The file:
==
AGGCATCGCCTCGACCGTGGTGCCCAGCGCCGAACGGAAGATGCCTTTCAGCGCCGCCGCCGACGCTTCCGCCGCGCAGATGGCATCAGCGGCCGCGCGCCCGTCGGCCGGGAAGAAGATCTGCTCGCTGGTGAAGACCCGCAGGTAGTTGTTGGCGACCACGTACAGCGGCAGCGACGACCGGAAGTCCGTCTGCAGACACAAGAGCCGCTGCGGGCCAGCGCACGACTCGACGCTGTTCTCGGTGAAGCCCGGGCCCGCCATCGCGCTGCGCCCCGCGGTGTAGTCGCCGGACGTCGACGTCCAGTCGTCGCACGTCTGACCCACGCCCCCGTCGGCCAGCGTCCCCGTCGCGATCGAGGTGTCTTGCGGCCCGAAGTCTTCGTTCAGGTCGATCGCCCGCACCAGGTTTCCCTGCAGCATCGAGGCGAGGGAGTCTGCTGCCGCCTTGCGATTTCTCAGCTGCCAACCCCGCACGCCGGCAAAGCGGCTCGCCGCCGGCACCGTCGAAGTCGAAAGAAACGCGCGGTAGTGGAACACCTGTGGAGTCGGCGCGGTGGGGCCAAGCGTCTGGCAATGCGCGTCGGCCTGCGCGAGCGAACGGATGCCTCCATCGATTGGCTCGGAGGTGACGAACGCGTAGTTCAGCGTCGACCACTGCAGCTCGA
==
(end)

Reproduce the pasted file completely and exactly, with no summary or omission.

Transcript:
AGGCATCGCCTCGACCGTGGTGCCCAGCGCCGAACGGAAGATGCCTTTCAGCGCCGCCGCCGACGCTTCCGCCGCGCAGATGGCATCAGCGGCCGCGCGCCCGTCGGCCGGGAAGAAGATCTGCTCGCTGGTGAAGACCCGCAGGTAGTTGTTGGCGACCACGTACAGCGGCAGCGACGACCGGAAGTCCGTCTGCAGACACAAGAGCCGCTGCGGGCCAGCGCACGACTCGACGCTGTTCTCGGTGAAGCCCGGGCCCGCCATCGCGCTGCGCCCCGCGGTGTAGTCGCCGGACGTCGACGTCCAGTCGTCGCACGTCTGACCCACGCCCCCGTCGGCCAGCGTCCCCGTCGCGATCGAGGTGTCTTGCGGCCCGAAGTCTTCGTTCAGGTCGATCGCCCGCACCAGGTTTCCCTGCAGCATCGAGGCGAGGGAGTCTGCTGCCGCCTTGCGATTTCTCAGCTGCCAACCCCGCACGCCGGCAAAGCGGCTCGCCGCCGGCACCGTCGAAGTCGAAAGAAACGCGCGGTAGTGGAACACCTGTGGAGTCGGCGCGGTGGGGCCAAGCGTCTGGCAATGCGCGTCGGCCTGCGCGAGCGAACGGATGCCTCCATCGATTGGCTCGGAGGTGACGAACGCGTAGTTCAGCGTCGACCACTGCAGCTCGA